United We Roll convoy organizer denies allegations he ran off with the GoFundMe cash

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United We Roll organizer reveals immigration reform a part of convoy’s message
WATCH ABOVE: United We Roll convoy manager Glen Carritt spoke with Dallas Flexhaug on Wednesday morning live from Ottawa to give her an update on their cross-Canada rally – Feb 20, 2019

The United We Roll pro-pipeline convoy protesting in Ottawa has run into some division within its ranks.

Now, some convoy supporters are accusing convoy lead organizer Glen Carritt of not distributing crowdsourced funds as promised — accommodation costs and fuel cards for the drivers in the convoy.

The GoFundMe campaign raised more than $130,000 in a month. The GoFundMe page said that a 12-person administrative panel, that included certified accountants, would “oversee organizing, strategy and disbursement of fuel cards.”

Another update on the convoy’s crowd-sourcing page from Carritt said a chartered accountant “will be reviewing the ledger as well as a book keeper [sic] for all records.”

Carritt addressed the concerns Wednesday morning.

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“Here’s what people don’t understand is we left [Red Deer] with a little over $30,000 and now there’s about $130,000 in the account,” he told Global News.

“But we don’t completely have access to all that money until a few days go by. But, I’m making sure that these guys are taken care of.”

Carritt — also a councillor in the town of Innisfail, Alta. — said he has had to float some of the costs personally, as a result of the delayed disbursement of the funds.

“The money doesn’t just come out of a GoFundMe,” Carritt said. “I’ve actually been funding most of this – a lot of this – trip out of my own pocket. I’ve been paying for hotel rooms.

“Until that GoFundMe money gets into the account and gets moved over, everybody here has got receipts and they’ve been told to hang on to all their receipts.”

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WATCH BELOW: Pro-pipeline convoy arrives in Ottawa for day two of protests

Click to play video: 'Pro-pipeline convoy arrives in Ottawa for day two of protests'
Pro-pipeline convoy arrives in Ottawa for day two of protests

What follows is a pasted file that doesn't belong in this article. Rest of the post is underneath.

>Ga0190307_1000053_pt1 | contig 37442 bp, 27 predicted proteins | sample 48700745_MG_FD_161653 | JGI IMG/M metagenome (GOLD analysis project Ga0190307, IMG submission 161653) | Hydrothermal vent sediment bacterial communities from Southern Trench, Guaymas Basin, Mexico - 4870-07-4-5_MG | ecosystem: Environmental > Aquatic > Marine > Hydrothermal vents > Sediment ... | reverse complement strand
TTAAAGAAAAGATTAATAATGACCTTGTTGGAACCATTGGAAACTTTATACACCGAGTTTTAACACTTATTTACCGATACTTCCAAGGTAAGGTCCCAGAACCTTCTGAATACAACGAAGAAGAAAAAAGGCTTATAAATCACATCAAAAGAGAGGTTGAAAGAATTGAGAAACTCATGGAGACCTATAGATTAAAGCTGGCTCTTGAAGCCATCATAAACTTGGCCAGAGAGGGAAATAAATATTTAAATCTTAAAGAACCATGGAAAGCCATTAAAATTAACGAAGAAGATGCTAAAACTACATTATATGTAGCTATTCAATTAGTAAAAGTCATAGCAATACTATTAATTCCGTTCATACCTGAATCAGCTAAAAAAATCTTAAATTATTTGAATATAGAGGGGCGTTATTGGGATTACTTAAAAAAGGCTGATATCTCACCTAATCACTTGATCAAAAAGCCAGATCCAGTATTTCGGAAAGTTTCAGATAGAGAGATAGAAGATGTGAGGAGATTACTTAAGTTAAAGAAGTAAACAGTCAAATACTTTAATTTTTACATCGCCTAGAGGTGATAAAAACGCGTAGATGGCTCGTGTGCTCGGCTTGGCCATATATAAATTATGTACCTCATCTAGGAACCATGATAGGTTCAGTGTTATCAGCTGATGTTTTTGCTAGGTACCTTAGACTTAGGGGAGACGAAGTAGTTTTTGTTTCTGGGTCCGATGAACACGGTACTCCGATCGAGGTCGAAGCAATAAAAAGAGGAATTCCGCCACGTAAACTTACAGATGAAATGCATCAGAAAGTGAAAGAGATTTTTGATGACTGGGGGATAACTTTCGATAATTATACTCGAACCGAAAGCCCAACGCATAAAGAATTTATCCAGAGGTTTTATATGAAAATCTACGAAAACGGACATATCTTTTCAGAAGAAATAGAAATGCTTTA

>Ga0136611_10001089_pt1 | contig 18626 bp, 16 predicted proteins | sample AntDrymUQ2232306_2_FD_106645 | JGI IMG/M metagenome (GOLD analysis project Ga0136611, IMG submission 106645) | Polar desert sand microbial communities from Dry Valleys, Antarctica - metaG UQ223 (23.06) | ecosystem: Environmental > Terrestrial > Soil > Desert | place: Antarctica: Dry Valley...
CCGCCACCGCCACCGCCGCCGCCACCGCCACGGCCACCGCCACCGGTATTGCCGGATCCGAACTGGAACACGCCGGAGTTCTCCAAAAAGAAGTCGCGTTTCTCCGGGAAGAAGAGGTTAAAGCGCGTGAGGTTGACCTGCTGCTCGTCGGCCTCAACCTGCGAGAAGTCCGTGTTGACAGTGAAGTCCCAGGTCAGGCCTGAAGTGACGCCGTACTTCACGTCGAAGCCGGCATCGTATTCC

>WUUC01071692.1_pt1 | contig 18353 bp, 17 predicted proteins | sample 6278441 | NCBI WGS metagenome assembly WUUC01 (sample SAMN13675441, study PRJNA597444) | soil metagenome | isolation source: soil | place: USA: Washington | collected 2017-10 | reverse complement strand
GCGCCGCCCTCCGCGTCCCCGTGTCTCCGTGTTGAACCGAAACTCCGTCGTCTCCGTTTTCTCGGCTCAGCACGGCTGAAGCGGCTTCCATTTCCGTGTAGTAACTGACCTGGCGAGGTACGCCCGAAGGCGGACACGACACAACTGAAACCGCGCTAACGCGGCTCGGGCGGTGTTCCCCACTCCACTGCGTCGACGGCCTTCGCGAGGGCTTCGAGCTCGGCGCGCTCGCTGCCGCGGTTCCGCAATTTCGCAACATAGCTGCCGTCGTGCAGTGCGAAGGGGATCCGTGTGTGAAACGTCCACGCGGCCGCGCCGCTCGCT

Some supporters have taken to social media to vent their frustration at Carritt’s apparent lack of accountability for the funds, with fears that he will leave the convoy with the funds in his own pocket.

“We are having to set up emergency donations as we can’t get our people back as Glen has not accounted for the money, won’t answer questions and did not plan to get these members back home,” Sexsmith, Alta., resident Peggy-Lee Glenn wrote on Facebook on Sunday.

“I’m right here,” Carritt said Wednesday morning. “I walked out of Question Period early to make sure my truckers were taken care of.

“I’m driving home with these guys and they’re going to be well taken care of. We’re going to make sure they have rooms and are fed and make sure that they get home safe.”

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The main portion of the convoy set out from Red Deer, Alta., last Thursday and arrived in Ottawa this week.

A convoy of trucks which began in Western Canada are lined up along Wellington Street in Ottawa on Tuesday. The convoy is in protest to the Trudeau government’s proposed carbon tax. Christopher Whan / Global News

The protesters want the Liberal government to scrap the carbon tax and two bills that overhaul environmental assessments of energy projects and ban oil tankers from the northern coast of British Columbia.

Another convoy was originally created by a group that called itself Canada Action, which cancelled the plan and refunded thousands of dollars in donations after that effort became associated with extremist elements in the Yellow Vests Canada movement.

Carritt said his convoy plans to leave Ottawa on Wednesday afternoon.

— With files from Melissa Gilligan, Global News, and The Canadian Press

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